Advances in Non-peptidomimetic HIV Protease Inhibitors by X. Pang, Z. Liu, G. Zhai (1997-2011).
HIV protease plays a crucial role in the viral life cycle. It can cleave a series of heptamers in the viral Gag andGagPol precursor proteins to generate mature infectious virus particles. Successful inhibition of the protease will preventthis maturation step and hence block the spreading of HIV. However, the rapid emergence of drug resistance makes it urgentto develop new HIV protease inhibitors to combat the global disease. Besides, poor oral bioavailability, unacceptableside effects, high treatment cost and pill burden also trouble the application of HIV protease inhibitors. In such situations,non-peptidomimetic HIV protease inhibitors have drawn an increasing interest as a potential therapeutic option due totheir small molecular weight, favorable bioavailability, high stability in vivo, low resistance and cost of production. In thisreview, we present the recent advances in non-peptidomimetic HIV protease inhibitors. Their design strategies, biologicalactivities, resistance profiles, as well as clinical application will also be discussed.
MK-0626, A Dipeptidyl Peptidase-4 Inhibitor, Improves Neovascularization by Increasing Both the Number of Circulating Endothelial Progenitor Cells and Endothelial Nitric Oxide Synthetase Expression by Chun-Ming Shih, Yung-Hsiang Chen, Yi-Wen -Lin, Nai-Wen Tsao, Shinn-Chih Wu, Yung-Ta Kao, Kuang-Hsing Chiang, Chi-Yuan Li, Nen-Chung Chang, Cheng-Yen Lin, Chun-Yao Huang, Feng-Yen Lin (2012-2022).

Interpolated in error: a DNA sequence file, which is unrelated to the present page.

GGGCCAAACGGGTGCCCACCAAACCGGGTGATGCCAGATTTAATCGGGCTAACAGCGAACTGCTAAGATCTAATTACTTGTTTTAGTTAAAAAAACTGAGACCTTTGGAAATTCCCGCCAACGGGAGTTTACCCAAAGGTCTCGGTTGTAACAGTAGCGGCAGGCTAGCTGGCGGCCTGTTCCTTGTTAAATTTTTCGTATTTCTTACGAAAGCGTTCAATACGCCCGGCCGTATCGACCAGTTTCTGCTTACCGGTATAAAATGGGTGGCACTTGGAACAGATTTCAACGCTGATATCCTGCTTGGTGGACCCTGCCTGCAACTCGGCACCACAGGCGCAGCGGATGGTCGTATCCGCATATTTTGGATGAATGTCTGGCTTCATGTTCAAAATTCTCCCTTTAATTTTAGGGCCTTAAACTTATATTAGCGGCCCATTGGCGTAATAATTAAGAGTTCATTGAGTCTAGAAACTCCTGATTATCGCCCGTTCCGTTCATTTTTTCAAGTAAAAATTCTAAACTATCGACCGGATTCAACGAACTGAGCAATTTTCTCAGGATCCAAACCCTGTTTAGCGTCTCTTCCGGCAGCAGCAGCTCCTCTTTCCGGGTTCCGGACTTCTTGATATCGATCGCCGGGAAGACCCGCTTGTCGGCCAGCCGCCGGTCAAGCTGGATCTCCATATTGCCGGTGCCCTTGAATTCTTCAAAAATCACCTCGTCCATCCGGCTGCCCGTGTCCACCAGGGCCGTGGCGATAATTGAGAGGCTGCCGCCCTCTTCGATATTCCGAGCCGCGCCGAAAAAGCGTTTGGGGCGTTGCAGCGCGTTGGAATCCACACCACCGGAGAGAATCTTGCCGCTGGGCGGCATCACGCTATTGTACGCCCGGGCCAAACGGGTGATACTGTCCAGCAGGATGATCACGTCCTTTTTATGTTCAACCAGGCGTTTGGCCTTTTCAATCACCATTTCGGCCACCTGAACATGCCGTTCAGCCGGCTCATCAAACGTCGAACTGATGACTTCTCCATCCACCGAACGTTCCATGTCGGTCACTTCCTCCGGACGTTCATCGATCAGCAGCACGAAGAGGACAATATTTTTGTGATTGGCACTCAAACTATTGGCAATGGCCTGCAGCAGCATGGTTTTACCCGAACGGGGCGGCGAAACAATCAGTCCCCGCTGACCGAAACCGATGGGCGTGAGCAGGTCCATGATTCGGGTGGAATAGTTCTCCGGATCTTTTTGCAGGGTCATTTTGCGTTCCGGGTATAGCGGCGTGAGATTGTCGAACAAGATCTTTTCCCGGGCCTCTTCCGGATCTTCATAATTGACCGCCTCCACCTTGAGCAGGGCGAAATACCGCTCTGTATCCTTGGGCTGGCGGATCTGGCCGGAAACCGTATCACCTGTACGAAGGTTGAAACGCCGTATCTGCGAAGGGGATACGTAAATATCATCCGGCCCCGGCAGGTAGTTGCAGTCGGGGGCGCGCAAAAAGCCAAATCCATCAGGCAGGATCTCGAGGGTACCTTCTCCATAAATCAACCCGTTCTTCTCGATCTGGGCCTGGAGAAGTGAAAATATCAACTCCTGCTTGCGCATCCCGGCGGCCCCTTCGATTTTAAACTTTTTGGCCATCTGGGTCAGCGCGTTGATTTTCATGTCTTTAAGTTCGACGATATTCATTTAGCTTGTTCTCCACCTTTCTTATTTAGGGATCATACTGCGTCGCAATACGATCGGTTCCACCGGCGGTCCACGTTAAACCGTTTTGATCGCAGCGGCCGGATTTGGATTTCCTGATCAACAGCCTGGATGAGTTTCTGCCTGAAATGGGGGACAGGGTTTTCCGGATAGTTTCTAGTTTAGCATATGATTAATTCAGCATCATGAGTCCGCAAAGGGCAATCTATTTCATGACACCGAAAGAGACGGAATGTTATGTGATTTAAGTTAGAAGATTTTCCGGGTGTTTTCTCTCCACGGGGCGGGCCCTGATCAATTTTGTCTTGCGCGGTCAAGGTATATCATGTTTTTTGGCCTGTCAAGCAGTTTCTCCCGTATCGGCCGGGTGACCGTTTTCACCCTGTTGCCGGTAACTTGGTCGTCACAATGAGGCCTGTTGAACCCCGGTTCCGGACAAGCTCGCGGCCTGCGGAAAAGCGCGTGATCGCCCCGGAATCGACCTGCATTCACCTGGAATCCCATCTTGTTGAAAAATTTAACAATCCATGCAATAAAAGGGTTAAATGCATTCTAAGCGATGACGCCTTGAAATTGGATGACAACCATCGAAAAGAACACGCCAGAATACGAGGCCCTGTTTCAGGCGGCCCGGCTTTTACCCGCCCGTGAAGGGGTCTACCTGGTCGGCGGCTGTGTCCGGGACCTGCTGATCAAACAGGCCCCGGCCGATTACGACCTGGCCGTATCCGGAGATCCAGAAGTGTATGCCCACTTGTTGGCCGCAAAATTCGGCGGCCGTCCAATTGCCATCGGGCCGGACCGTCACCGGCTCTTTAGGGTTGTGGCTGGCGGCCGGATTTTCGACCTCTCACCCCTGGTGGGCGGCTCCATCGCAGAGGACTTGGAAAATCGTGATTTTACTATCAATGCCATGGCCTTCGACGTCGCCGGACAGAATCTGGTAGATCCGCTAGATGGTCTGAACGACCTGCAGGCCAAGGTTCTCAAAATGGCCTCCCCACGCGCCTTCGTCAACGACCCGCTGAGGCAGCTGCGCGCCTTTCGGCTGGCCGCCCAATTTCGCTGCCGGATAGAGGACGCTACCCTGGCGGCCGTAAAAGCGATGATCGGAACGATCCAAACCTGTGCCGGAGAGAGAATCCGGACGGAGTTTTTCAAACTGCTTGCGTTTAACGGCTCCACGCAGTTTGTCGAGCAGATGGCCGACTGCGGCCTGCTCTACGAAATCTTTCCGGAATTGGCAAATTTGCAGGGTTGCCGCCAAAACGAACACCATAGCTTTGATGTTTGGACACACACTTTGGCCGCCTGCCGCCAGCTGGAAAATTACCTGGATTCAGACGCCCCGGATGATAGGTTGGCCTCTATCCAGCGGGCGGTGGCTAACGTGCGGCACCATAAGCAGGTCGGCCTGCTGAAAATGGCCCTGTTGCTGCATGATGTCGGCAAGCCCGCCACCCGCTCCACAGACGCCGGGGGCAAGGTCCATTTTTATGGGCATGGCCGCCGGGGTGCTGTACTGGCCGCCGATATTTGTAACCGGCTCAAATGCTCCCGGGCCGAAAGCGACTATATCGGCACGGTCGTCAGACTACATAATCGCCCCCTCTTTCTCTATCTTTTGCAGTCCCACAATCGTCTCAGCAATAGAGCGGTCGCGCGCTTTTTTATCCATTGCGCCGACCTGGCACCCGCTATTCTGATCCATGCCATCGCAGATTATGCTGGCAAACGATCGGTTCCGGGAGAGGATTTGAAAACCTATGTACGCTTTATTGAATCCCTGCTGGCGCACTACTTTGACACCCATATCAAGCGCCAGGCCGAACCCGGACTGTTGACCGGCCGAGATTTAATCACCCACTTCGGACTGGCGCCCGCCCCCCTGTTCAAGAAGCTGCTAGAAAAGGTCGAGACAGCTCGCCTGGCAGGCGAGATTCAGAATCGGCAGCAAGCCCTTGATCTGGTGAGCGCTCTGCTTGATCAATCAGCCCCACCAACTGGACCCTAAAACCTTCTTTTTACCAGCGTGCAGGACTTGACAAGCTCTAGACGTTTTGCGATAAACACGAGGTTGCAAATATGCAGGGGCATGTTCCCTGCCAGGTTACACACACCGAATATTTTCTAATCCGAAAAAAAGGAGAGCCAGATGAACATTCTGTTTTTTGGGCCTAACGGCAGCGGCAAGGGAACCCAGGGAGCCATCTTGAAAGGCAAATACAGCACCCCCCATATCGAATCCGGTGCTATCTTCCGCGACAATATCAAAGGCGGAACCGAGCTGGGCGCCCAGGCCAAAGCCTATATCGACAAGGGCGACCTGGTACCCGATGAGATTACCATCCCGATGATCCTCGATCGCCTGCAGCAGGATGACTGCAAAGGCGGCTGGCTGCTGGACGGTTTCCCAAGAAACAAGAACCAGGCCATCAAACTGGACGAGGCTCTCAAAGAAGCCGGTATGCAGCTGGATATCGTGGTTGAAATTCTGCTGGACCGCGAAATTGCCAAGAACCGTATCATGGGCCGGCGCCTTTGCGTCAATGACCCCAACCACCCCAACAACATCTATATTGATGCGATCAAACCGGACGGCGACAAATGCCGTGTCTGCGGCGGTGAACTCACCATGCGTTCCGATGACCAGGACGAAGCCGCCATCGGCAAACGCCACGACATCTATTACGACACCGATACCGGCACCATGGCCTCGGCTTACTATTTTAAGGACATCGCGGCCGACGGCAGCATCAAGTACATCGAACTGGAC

Current treatment modalities for critical limb ischemia (CLI) are of limited benefit; therefore, advances intherapeutic vasculogenesis may open an important new avenue for the treatment of CLI. This study examines the therapeuticpotential of the DPP-4 inhibitor MK-0626 as a regulator of vasculogenesis in vivo. MK-0626 was administereddaily to C57CL/B6 mice and eGFP-labeled bone marrow-transplanted ICR mice that had undergone hind limb ischemiasurgery. Laser Doppler imaging and flow cytometry were used to evaluate the degree of neo-vasculogenesis and the numberof circulating endothelial progenitor cells (EPCs), respectively. Cell surface markers of EPCs and the level of endothelialnitric oxide synthase (eNOS) were studied in the vessels. Mice that received MK-0626 had an elevated level of glucagon-like peptide-1 (GLP-1) and a decreased level of dipeptidyl peptidase-4 (DPP-4) in their plasma, in addition to anischemia-induced increase in the level of stromal cell-derived factor-1 (SDF-1). In C57CL/B6 mice, blood flow in theischemic limb was significantly improved by treatment with MK-0626. The number of circulating EPCs and both the synthesisand phosphorylation of eNOS were also increased in ischemic thigh muscle after MK-0626 treatment. In contrast,similar effects of MK-0626 were not observed in B6.129P2-Nos3tm1Unc/J mice (an eNOS knockout mouse). Additionally,MK-0626 treatment promoted the mobilization and homing of EPCs to ischemic tissue in eGFP transgenic mouse bonemarrow-transplanted ICR mice. We conclude that both the number of circulating EPCs and neo-vasculogenesis are increasedin response to DPP-4 inhibitor treatment and that this occurs via an eNOS-dependent mechanism. The resultshighlight the therapeutic vasculogenesis potential of the DPP-4 inhibitor MK-0626 using a hind limb ischemia mousemodel.